$5 A Day refers to how much someone can get by on a day; this includes food, shelter and transportation, accompanied with a great con. If you know how to work the system, then the system will work for you. Much like the title of this film, $5 A Day can get by on its charming low-budget mentality, although flawed it comes together in an unexpected way that becomes satisfying.
This film, directed by Nigel Cole, toured the festival circuit for a year, playing at Toronto International Film Festival and Palm Springs, to name a few, before having a limited release in Los Angeles and New York. If you were unable to catch this film, you can now.
Flynn (Alessandro Nivola) has just lost his job and his girlfriend of two years (Amanda Peet). When he is confronted with news that his father is dying, he decides to make a trip to Atlantic City to see if he really is on his deathbed. Christopher Walken play’s Flynn’s father, Nat Parker, who is a small-time conman; scamming radio shows and phone deals so that he never has to pay for anything and has lied about almost everything. After convincing Flynn to take him on a road trip across the county, they slowly mend a relationship that was built on lies and start a relationship that they never really had.
Walken is truly dynamic in this film. As long as the camera stays on him you can believe that he is lying about everything and at the same time he is doing it for the love of his son. The director has given Walken room to be nimble, dance and even the time to pause and reflect, which is so rare and often missed in father/son films. The whole film Nat is looking to be accepted by his son and you believe in his genuine goal.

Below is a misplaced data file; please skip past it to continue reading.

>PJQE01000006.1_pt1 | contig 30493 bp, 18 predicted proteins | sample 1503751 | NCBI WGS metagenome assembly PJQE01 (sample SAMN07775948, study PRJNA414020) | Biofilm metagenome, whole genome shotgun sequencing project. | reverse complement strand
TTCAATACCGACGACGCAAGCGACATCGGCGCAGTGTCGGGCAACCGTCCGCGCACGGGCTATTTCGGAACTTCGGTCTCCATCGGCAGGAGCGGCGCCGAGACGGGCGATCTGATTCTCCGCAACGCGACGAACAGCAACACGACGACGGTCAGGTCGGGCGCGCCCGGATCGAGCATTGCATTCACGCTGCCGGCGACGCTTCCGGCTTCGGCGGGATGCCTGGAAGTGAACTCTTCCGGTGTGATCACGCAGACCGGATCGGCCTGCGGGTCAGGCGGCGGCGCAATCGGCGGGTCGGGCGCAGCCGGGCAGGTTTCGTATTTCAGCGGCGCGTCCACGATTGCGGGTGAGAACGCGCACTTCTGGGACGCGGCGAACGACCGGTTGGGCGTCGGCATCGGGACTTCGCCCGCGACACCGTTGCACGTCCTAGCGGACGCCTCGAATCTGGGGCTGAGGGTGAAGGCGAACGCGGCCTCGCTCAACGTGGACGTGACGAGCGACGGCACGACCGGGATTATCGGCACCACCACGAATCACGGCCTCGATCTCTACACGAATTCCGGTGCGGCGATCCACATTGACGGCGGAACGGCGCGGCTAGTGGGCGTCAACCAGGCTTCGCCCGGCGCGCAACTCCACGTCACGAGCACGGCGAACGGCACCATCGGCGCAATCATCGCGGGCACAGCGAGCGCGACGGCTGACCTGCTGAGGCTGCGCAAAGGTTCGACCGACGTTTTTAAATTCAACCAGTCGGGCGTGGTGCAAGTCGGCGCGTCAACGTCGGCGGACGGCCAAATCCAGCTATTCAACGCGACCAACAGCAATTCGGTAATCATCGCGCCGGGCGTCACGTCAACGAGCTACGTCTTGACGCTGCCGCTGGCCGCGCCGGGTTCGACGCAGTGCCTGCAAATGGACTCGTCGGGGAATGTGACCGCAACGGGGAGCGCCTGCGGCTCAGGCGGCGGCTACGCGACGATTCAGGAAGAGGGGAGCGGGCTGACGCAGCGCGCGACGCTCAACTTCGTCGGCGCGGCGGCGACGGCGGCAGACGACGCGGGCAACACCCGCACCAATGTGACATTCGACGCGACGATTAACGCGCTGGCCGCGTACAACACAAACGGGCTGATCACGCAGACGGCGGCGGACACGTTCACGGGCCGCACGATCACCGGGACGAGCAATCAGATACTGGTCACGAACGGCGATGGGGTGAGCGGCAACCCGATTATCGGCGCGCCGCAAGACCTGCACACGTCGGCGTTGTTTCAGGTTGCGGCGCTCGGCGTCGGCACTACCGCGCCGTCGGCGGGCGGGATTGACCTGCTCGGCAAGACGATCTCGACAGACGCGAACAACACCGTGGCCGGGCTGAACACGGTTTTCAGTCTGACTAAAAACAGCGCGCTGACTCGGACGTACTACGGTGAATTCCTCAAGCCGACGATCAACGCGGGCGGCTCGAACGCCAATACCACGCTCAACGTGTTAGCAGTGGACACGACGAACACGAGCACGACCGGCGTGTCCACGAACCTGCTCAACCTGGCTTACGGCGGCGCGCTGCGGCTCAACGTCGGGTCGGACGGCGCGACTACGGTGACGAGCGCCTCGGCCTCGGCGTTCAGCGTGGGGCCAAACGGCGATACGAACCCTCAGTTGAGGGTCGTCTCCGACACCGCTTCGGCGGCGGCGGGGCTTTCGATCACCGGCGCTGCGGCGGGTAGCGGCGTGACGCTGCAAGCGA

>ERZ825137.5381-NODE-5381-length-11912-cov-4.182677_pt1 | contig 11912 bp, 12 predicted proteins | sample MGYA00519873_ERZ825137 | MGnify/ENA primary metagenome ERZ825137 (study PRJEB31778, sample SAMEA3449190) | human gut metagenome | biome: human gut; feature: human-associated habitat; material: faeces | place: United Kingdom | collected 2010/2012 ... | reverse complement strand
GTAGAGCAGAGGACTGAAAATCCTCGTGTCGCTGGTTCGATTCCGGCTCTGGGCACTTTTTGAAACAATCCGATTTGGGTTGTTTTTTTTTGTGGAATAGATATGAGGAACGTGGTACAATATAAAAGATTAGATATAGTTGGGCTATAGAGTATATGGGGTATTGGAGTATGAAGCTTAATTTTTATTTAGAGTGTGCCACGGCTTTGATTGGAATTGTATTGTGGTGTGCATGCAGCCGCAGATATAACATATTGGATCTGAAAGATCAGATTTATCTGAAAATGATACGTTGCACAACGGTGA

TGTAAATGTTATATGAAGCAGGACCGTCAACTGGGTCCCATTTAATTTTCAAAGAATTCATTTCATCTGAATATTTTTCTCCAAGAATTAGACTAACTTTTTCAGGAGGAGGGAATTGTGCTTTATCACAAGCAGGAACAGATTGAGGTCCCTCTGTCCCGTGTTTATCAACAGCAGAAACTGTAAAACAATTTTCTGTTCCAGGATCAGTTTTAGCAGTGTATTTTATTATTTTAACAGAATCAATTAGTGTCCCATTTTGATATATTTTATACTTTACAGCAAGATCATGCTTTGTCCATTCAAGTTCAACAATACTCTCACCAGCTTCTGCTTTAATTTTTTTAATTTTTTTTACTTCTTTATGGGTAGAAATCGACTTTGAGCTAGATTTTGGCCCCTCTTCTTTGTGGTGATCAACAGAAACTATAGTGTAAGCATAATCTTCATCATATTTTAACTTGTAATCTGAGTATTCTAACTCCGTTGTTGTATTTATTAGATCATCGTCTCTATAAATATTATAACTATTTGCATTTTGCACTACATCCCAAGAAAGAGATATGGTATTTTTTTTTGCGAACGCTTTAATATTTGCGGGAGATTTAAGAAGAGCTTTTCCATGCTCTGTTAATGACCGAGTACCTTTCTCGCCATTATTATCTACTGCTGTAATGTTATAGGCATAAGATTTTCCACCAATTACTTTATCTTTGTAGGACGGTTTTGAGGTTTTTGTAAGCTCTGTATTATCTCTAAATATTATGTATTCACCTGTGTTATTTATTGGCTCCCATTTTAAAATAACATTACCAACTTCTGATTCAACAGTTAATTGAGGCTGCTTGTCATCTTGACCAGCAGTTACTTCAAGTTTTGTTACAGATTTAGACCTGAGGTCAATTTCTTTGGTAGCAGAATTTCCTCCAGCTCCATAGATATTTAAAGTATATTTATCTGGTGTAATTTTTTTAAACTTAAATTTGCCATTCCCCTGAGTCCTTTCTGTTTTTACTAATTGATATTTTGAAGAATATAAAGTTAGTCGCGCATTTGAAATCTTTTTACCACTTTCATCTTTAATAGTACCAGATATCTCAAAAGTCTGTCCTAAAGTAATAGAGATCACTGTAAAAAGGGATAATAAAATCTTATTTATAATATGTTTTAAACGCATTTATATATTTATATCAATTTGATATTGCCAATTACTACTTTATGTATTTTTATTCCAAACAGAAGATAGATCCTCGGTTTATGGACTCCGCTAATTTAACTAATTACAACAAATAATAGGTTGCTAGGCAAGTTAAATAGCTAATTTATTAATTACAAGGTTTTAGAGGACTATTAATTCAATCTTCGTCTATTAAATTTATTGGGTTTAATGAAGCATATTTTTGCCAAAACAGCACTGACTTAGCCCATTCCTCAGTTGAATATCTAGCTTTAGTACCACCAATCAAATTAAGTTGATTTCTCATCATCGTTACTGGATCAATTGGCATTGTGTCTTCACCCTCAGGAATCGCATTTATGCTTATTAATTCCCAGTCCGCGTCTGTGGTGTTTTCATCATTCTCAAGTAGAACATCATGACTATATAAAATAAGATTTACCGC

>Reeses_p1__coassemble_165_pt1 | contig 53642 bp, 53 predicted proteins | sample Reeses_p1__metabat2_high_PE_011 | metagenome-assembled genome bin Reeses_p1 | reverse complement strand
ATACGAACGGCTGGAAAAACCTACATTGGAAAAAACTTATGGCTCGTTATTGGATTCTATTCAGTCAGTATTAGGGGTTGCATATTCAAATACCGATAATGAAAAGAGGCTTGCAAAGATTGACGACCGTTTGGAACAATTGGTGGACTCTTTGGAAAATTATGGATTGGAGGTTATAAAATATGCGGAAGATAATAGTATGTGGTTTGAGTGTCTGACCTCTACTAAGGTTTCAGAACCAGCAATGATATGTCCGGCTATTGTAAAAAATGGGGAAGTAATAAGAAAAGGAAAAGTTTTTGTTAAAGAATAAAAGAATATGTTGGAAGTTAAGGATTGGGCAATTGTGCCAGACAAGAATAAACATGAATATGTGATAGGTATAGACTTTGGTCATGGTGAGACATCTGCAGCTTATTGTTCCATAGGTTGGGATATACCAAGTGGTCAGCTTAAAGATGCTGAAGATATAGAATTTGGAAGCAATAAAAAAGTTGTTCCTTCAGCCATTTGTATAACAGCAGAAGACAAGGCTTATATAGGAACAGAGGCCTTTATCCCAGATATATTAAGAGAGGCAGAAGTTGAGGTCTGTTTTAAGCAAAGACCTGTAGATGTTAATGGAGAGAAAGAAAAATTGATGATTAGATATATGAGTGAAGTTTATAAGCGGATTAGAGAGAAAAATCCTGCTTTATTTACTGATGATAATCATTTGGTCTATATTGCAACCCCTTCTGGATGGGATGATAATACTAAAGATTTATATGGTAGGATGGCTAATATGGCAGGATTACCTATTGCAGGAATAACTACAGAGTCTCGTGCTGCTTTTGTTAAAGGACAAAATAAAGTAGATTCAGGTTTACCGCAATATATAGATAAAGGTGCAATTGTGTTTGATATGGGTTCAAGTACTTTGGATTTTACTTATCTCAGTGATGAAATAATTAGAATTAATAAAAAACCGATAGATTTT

The film unpretentiously combines comedy and drama in a way that seems so simple, but really is quite difficult to execute. The little nuances of driving an obnoxious pink “Sweet n Low” car and eating at Ihop restaurants are familiar and funny in their tackiness.
There is not much time spent on back-stories of the characters, which is both a good and bad thing for the film. It is not fully understood when and why Nat and Flynn had such a bad relationship. But the film is consistent, always moving forward. They are more often seen arriving somewhere then driving to that destination. They become closer out of proximity and when they run into different people along the way and spend time together, Flynn pieces together a different story about his father.
$5 A Day is really a film about relationships and what it means to be a family, however flawed that it may be. Nat has been living by his own rules for so long and when you find out how flawed the relationship with his son really is, you cannot help but feel for the sincere bond between father and son.
The most worthy extras on the DVD are the Interviews with the cast/crew. There are multiple interviews, most notably with the Director, Nigel Cole and actress Sharon Stone. Unfortunately, there is no interview with Christopher Walken, but there are many informative and interesting interviews that are broken up in a way that give a great insight into how the film was made.